F or the healthy aging center, Wegman used deep, rich colors—a background of khaki with accents of coral, blue and green. “What we know about seniors is that their eyes don’t see colors as distinctly as children’s,” she explains. “And the facility is U-shaped. The hallways are all the same, so it can be confusing. We used that palette of three colors to differentiate.” In the SeaCAREium’s hallway mural, bright colors—and life- size underwater creatures—rule. The vibrant, cheery mood is toned down a bit for the patient rooms, but accents still keep things upbeat. The women’s center, by contrast, is done in sooth- ing pastel shades to impart a sense of being at a relaxing spa. The most dramatic changes may be those in the ER wait- ing room. “It was white floors with big red arrows pointing to admitting and pretty much gray walls,” Wegman says. “It was very cold, very scary and very intimidating, So here you are at your highest stress level, and there is nothing comforting.” Wegman changed that by replacing the floors with a warm, wood-colored tile, removing the red arrows, painting the walls cool, calming colors and removing the shades from the win- dows to let in natural light. “It’s not so much that we’re trying to make the hospital be a home but to find a balance,” she says of all her projects. “What calms us is the familiar, so bringing elements of your normal environment into healthcare can have a calming effect. We use the tools we can to make a difference.” And that difference can be as simple as the colors of your world.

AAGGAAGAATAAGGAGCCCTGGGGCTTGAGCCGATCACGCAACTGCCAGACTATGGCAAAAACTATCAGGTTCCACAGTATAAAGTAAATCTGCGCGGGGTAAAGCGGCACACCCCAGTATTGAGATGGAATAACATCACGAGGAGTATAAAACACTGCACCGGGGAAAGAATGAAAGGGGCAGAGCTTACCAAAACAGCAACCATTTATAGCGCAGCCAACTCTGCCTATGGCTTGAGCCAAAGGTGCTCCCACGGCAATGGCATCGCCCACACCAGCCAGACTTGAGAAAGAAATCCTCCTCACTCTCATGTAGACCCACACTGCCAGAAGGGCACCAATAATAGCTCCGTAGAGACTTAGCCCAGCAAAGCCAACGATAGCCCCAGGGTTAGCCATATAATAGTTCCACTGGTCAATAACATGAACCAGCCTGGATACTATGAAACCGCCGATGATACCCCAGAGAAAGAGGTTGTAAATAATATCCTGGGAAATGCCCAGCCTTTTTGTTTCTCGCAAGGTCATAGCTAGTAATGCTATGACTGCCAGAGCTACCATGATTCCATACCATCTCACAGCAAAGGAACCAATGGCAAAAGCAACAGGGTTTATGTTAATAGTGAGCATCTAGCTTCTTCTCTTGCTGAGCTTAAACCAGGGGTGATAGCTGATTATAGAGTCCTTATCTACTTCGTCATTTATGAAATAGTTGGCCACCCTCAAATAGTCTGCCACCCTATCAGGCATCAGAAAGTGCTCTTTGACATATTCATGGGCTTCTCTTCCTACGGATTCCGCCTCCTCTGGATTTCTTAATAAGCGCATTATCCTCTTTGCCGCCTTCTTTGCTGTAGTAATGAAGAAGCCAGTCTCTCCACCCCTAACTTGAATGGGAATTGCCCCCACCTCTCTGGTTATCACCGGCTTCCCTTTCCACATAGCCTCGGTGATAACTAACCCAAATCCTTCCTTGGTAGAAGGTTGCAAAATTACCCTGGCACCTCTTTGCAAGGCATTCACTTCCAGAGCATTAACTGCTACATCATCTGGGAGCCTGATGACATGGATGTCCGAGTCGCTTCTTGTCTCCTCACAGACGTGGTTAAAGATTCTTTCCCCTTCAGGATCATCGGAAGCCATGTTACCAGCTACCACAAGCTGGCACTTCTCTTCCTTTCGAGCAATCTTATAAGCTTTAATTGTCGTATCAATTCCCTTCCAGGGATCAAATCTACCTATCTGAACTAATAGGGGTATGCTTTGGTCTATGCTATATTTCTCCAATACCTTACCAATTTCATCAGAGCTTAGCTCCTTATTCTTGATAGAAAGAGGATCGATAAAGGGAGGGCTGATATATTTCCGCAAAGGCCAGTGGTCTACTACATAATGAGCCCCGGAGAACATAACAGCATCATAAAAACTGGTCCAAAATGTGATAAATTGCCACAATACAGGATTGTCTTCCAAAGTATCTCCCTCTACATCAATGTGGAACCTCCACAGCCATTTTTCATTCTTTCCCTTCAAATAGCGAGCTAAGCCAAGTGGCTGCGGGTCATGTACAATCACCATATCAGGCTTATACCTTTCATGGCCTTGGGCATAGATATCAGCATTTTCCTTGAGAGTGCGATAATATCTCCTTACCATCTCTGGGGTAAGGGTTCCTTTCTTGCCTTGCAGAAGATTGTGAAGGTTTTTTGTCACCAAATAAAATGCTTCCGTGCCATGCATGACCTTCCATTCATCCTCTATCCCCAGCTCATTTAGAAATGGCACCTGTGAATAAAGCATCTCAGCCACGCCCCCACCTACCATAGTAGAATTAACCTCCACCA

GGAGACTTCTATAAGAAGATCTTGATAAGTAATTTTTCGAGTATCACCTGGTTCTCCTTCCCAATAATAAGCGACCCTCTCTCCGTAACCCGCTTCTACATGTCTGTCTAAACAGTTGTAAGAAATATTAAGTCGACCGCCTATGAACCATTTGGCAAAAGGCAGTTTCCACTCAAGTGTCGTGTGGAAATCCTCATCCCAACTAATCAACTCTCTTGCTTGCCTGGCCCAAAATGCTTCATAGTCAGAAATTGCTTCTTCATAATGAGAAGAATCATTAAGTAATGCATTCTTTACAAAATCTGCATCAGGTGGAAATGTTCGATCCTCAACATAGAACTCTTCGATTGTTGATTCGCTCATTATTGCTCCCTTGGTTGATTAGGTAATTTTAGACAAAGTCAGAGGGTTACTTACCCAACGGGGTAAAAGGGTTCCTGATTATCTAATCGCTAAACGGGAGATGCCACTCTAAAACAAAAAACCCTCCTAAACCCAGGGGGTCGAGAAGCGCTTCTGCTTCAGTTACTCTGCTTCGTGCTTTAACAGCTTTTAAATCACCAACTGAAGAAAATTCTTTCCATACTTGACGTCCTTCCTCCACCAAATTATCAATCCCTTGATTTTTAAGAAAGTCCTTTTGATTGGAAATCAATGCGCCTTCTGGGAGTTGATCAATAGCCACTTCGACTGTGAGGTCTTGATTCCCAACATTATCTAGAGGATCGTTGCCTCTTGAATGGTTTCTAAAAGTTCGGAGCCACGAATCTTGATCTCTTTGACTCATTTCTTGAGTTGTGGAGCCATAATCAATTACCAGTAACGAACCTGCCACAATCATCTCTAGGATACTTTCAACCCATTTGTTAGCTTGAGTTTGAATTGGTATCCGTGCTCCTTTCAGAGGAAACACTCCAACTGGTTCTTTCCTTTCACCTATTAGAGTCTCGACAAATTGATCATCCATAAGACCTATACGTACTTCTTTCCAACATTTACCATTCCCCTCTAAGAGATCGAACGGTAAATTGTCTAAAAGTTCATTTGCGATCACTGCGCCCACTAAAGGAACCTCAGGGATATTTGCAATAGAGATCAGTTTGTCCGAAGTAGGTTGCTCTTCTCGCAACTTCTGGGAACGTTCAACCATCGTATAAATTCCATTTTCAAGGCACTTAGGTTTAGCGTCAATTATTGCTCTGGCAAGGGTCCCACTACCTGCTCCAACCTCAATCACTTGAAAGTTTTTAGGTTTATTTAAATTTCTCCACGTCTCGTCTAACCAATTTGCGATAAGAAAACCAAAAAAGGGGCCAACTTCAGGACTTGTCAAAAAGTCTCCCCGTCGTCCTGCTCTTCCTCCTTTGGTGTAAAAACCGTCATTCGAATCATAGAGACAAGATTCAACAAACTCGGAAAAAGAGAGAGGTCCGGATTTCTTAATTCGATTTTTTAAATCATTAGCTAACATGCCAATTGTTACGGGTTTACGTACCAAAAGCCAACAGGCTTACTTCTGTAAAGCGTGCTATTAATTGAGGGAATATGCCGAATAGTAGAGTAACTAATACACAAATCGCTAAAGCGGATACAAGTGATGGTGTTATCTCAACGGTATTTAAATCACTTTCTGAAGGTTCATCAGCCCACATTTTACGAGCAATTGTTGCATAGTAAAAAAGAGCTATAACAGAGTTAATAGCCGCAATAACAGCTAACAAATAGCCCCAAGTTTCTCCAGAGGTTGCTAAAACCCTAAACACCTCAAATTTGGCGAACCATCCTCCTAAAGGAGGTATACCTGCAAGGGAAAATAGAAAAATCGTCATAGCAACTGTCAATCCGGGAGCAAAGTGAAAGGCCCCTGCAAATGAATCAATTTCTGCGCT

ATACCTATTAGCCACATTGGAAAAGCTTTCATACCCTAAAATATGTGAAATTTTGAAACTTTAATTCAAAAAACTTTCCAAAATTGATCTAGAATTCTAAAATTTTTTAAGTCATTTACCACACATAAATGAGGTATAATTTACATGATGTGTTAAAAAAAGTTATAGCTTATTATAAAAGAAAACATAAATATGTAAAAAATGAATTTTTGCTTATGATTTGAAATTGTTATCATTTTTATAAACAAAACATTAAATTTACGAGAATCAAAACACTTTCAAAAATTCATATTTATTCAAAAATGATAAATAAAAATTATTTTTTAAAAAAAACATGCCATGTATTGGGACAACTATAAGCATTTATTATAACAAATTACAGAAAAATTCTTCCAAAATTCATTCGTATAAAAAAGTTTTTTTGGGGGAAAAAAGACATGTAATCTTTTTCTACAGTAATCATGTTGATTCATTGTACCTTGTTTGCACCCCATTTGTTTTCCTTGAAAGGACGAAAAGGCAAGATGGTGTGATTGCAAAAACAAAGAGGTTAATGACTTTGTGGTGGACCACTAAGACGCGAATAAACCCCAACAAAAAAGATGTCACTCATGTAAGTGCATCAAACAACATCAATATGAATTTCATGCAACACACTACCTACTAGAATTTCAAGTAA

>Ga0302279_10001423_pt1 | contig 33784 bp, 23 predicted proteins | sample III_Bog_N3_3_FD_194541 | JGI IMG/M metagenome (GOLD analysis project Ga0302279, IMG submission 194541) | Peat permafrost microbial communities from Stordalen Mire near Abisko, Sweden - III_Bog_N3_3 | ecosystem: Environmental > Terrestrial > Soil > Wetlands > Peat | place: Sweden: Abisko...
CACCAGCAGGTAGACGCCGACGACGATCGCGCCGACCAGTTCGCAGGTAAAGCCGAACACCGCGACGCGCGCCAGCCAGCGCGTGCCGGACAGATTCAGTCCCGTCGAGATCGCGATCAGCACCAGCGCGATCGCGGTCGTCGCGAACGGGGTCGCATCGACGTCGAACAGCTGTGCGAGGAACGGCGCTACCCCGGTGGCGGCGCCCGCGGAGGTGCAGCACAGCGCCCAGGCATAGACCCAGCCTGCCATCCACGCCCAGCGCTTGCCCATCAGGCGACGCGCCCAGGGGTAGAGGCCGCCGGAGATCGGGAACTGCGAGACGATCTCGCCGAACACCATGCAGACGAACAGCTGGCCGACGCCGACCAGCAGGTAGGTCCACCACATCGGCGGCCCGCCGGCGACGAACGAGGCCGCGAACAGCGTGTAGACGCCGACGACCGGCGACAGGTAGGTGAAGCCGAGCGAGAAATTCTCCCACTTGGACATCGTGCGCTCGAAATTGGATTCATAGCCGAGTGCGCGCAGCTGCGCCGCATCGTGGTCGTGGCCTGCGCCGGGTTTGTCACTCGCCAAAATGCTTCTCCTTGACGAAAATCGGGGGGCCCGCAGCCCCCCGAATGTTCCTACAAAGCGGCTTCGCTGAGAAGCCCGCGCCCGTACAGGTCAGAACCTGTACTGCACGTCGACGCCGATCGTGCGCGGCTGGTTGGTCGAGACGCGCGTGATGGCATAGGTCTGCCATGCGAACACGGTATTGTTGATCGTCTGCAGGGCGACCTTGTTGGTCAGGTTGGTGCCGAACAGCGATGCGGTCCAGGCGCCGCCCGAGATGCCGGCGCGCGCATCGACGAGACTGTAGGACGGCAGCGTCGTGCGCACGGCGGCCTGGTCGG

Combating cancer with the color of your foods The colors that surround you can have an effect on your mood, but it turns out that the colors of the food you eat can also have an impact on your health. Recent research conducted by Monica Giusti, an assistant
professor of food science at Ohio State University, found that anthocyanin- rich extracts from deeply pigmented fruits and vegetables are potent
cancer fighters. The team extracted the anthocyanin from grapes, radishes, purple corn, chokeberries, bilberries,
purple carrots and elderber- ries, then tested the extracts on
human colon cancer cells
grown in lab dishes. The extracts varied in effectiveness, but all cut cell growth to a measurable degree. Extracts from purple corn and chokeberries were the most potent, stop- ping 100 percent of cell growth and killing almost 20 percent of cancer cells while having little effect on healthy cells. So the next time you shop for food, consider the dark red, blue and purple. You’ll have a tasty, healthy treat that just might lower your cancer risk.
The Cohen lobby of the Jay and Patty Baker Patient Tower is welcoming and comfortable—thanks to the use of color.
JULY-SEPTEMBER 2010 | Naples Health
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